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Critical Chain and Risk Management
-- Protecting Project Value from Uncertainty (Part 1)


This article is an expanded version of one originally presented at the national Project Management Institute Symposium (Nashville, November, 2001) as Buffering Against Risk -- Risk Management and Critical Chain. It is presented here in linked sections for ease of reading on the web. This version has been accepted for the 2002 World Project Management Week conference (Hong Kong, March, 2002). For off-line reading and sharing, the full article can be downloaded in Adobe Acrobat (pdf) format at ccrisk.pdf or in Microsoft Word format at ccrisk.doc.

1. INTRODUCTION
-- MANAGING UNCERTAIN EVENTS FOR CERTAIN PROMISES

Protecting the value of a project involves dealing with the uncertainty that will be associated with its delivery. The role of Project Management is to assist in turning uncertain events and efforts into certain outcomes and promises. If this is the case, then the primary process associated with project management should be that of risk management. How other processes, such as scope, schedule, and spending management support risk management is therefore critical for successful project management and for maximizing the value of our project-based efforts. One of the more recently introduced project management methodologies has at its core a focus on the management of uncertainty and risk.

Critical Chain-based project management has received considerable attention in the Project Management community since it was broadly introduced in Eliyahu M. Goldratt’s book, Critical Chain (Goldratt, 1997). Most of this attention has been focused on the areas of schedule development and management. But the details of the scheduling methodology -- the critical chain versus the critical path, just-in-time starts replacing as-soon-as-possible starts, the eschewing of task due dates and use of buffers of time to protect the project's promise and monitor its progress -- are only means to an end. Or rather, ends -- speed and reliability of project performance unencumbered by conflicting pressures and behaviors. And reliability of project promises is as much a result of a methodology’s ability to support effective risk management, as it is a result of effective planning and scheduling.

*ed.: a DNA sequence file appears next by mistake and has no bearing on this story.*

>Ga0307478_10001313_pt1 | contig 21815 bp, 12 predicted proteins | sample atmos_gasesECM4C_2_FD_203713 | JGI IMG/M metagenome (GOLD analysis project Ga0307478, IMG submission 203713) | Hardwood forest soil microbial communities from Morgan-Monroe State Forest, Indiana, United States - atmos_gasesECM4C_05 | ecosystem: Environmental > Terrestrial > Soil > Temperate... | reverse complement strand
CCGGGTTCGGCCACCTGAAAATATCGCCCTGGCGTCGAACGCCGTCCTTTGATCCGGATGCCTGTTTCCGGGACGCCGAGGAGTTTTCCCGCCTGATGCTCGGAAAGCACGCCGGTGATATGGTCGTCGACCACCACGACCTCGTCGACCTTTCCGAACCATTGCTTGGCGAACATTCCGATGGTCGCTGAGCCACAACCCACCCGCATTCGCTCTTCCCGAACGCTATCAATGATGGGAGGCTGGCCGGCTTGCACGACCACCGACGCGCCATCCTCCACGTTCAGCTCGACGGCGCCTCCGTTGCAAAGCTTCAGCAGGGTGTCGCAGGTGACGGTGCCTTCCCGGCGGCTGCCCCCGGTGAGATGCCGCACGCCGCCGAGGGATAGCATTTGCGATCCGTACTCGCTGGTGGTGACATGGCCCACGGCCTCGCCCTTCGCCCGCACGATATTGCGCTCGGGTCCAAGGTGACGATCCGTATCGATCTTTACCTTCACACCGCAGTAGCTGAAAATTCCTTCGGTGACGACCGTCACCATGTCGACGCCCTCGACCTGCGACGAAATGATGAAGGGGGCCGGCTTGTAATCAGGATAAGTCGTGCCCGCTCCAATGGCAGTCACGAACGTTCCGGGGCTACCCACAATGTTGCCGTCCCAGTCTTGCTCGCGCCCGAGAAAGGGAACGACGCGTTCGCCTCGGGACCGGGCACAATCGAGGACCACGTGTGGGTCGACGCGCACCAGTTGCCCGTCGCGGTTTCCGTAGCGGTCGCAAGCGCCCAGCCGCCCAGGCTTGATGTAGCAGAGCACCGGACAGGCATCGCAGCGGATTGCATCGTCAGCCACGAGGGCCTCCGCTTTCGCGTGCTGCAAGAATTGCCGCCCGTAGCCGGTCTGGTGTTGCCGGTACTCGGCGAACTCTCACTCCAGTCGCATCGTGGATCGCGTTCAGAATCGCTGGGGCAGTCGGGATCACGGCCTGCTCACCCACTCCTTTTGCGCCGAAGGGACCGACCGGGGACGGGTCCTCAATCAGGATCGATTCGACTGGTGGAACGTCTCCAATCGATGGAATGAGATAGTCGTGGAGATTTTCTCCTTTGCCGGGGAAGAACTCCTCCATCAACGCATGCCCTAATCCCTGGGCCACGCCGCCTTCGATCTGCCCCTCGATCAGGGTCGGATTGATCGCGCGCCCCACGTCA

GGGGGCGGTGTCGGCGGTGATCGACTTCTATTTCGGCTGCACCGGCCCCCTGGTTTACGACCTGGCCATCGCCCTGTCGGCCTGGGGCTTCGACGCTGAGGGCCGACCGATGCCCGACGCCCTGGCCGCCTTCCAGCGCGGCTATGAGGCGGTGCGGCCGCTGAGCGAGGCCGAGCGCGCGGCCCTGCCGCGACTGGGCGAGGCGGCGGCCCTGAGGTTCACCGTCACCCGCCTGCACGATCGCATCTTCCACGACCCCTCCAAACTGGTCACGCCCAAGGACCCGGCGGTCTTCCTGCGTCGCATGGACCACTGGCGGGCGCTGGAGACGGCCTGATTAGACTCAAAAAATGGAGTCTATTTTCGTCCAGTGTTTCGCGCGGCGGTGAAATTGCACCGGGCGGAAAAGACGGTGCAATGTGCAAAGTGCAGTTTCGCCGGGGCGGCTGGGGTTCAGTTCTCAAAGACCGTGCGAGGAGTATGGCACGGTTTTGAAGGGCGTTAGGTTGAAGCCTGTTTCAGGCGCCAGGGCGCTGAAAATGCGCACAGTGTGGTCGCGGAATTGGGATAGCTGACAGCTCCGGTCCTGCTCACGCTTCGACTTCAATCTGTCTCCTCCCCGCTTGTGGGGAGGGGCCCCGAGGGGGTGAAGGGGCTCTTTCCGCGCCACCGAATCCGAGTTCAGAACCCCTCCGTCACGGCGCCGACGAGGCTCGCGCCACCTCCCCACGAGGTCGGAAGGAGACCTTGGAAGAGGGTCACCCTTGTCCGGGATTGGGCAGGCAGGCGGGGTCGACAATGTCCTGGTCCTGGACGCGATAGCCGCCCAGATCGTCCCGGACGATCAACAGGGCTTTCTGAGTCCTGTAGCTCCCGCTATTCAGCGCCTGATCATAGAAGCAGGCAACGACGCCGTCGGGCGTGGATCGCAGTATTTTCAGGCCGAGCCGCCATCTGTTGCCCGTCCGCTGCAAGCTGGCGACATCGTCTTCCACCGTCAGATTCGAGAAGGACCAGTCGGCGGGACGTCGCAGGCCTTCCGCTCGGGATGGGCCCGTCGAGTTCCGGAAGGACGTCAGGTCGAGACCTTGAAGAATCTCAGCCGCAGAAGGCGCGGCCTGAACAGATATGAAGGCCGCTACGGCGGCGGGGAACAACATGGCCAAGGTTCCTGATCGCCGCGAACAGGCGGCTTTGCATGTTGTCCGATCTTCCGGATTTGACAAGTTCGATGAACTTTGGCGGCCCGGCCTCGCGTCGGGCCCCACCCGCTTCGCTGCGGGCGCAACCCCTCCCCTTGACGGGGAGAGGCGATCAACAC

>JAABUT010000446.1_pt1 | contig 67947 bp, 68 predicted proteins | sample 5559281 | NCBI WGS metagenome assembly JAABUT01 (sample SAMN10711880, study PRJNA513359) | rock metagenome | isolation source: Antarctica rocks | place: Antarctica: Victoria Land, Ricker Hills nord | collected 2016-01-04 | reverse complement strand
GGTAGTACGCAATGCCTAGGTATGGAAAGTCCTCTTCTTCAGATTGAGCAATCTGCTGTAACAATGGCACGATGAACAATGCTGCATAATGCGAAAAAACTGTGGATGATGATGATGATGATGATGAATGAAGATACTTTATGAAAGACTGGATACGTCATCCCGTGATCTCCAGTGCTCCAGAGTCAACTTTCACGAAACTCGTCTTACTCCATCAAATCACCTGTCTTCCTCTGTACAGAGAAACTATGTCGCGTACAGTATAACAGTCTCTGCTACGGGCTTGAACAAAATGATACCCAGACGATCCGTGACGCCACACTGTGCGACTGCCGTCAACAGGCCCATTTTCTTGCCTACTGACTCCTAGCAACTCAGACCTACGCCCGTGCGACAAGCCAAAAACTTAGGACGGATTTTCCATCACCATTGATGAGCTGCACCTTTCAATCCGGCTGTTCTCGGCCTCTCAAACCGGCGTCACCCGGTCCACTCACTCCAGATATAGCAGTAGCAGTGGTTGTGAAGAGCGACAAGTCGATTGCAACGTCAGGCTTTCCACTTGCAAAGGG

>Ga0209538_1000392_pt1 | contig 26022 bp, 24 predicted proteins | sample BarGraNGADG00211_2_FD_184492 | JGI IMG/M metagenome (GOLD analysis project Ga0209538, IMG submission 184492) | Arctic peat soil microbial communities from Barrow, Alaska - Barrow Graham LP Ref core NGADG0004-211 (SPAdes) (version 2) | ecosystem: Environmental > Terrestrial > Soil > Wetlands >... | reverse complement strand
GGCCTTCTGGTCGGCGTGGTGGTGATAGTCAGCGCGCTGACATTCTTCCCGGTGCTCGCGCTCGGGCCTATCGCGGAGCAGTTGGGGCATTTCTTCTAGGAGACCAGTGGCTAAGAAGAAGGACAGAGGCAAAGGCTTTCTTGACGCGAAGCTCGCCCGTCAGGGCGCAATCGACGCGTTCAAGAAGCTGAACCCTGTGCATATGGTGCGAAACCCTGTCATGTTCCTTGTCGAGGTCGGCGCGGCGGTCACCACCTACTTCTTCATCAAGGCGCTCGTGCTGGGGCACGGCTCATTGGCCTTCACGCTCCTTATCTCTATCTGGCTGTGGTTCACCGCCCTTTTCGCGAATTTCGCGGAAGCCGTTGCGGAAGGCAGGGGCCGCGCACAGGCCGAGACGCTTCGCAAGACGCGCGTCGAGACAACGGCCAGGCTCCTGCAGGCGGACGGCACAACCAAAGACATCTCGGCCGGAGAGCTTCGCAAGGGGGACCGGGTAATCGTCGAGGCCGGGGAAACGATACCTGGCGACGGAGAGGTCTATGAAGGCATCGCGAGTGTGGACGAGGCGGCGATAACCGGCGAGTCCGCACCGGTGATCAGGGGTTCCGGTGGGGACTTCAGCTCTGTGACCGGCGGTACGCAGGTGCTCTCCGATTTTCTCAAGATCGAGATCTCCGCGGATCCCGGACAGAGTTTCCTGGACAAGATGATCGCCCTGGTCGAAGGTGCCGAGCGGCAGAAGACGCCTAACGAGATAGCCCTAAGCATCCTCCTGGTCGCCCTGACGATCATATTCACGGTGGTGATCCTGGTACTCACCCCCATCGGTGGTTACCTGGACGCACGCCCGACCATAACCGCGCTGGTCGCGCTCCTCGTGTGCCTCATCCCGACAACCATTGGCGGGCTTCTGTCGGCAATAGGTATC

Recognition of uncertainty and its associated risk are at the core of the initial stages of developing Critical Chain schedules. The emphasis on dependencies in the usual approach to developing a project network for a Critical Chain schedule helps to avoid risks of missing interactions of different parts of the project. The use of 2-point estimates to assess and address the early view of schedule risk associated with task uncertainty sets the tone up front for the appreciation of risk in the real world. In addition to task uncertainty, iteration uncertainty (a topic not written of much to date in the Critical Chain literature) can also be taken into account in the sizing of Feeding and Project Buffers. These resulting buffers themselves become a highly visible and direct assessment of the schedule risk associated with the project as a whole.